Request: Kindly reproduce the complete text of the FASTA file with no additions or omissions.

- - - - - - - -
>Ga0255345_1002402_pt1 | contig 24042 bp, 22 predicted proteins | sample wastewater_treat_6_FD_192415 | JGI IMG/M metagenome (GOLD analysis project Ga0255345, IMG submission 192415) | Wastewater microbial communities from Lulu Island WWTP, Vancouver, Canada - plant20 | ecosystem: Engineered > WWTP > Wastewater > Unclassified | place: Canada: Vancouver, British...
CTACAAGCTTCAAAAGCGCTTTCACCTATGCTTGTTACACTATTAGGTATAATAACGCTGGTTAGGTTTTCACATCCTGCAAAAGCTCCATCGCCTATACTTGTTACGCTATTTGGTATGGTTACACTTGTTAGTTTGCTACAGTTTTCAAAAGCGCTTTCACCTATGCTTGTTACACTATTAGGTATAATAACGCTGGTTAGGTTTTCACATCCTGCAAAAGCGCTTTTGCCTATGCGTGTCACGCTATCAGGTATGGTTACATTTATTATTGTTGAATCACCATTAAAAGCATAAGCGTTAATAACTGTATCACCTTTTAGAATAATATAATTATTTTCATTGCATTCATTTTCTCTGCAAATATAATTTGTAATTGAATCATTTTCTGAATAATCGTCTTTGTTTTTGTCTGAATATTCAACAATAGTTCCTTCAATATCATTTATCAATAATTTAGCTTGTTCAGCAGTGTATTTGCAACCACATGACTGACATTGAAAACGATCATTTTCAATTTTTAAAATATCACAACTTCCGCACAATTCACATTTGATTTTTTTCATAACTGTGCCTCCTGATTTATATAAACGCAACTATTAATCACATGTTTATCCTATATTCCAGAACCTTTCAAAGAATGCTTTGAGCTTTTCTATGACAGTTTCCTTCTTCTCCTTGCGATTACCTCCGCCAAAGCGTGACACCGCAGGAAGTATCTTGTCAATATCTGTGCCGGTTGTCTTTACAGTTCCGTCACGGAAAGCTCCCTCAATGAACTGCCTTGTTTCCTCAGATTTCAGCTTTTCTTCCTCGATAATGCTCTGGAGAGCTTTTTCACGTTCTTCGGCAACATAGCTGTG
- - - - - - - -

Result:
>Ga0255345_1002402_pt1 | contig 24042 bp, 22 predicted proteins | sample wastewater_treat_6_FD_192415 | JGI IMG/M metagenome (GOLD analysis project Ga0255345, IMG submission 192415) | Wastewater microbial communities from Lulu Island WWTP, Vancouver, Canada - plant20 | ecosystem: Engineered > WWTP > Wastewater > Unclassified | place: Canada: Vancouver, British...
CTACAAGCTTCAAAAGCGCTTTCACCTATGCTTGTTACACTATTAGGTATAATAACGCTGGTTAGGTTTTCACATCCTGCAAAAGCTCCATCGCCTATACTTGTTACGCTATTTGGTATGGTTACACTTGTTAGTTTGCTACAGTTTTCAAAAGCGCTTTCACCTATGCTTGTTACACTATTAGGTATAATAACGCTGGTTAGGTTTTCACATCCTGCAAAAGCGCTTTTGCCTATGCGTGTCACGCTATCAGGTATGGTTACATTTATTATTGTTGAATCACCATTAAAAGCATAAGCGTTAATAACTGTATCACCTTTTAGAATAATATAATTATTTTCATTGCATTCATTTTCTCTGCAAATATAATTTGTAATTGAATCATTTTCTGAATAATCGTCTTTGTTTTTGTCTGAATATTCAACAATAGTTCCTTCAATATCATTTATCAATAATTTAGCTTGTTCAGCAGTGTATTTGCAACCACATGACTGACATTGAAAACGATCATTTTCAATTTTTAAAATATCACAACTTCCGCACAATTCACATTTGATTTTTTTCATAACTGTGCCTCCTGATTTATATAAACGCAACTATTAATCACATGTTTATCCTATATTCCAGAACCTTTCAAAGAATGCTTTGAGCTTTTCTATGACAGTTTCCTTCTTCTCCTTGCGATTACCTCCGCCAAAGCGTGACACCGCAGGAAGTATCTTGTCAATATCTGTGCCGGTTGTCTTTACAGTTCCGTCACGGAAAGCTCCCTCAATGAACTGCCTTGTTTCCTCAGATTTCAGCTTTTCTTCCTCGATAATGCTCTGGAGAGCTTTTTCACGTTCTTCGGCAACATAGCTGTG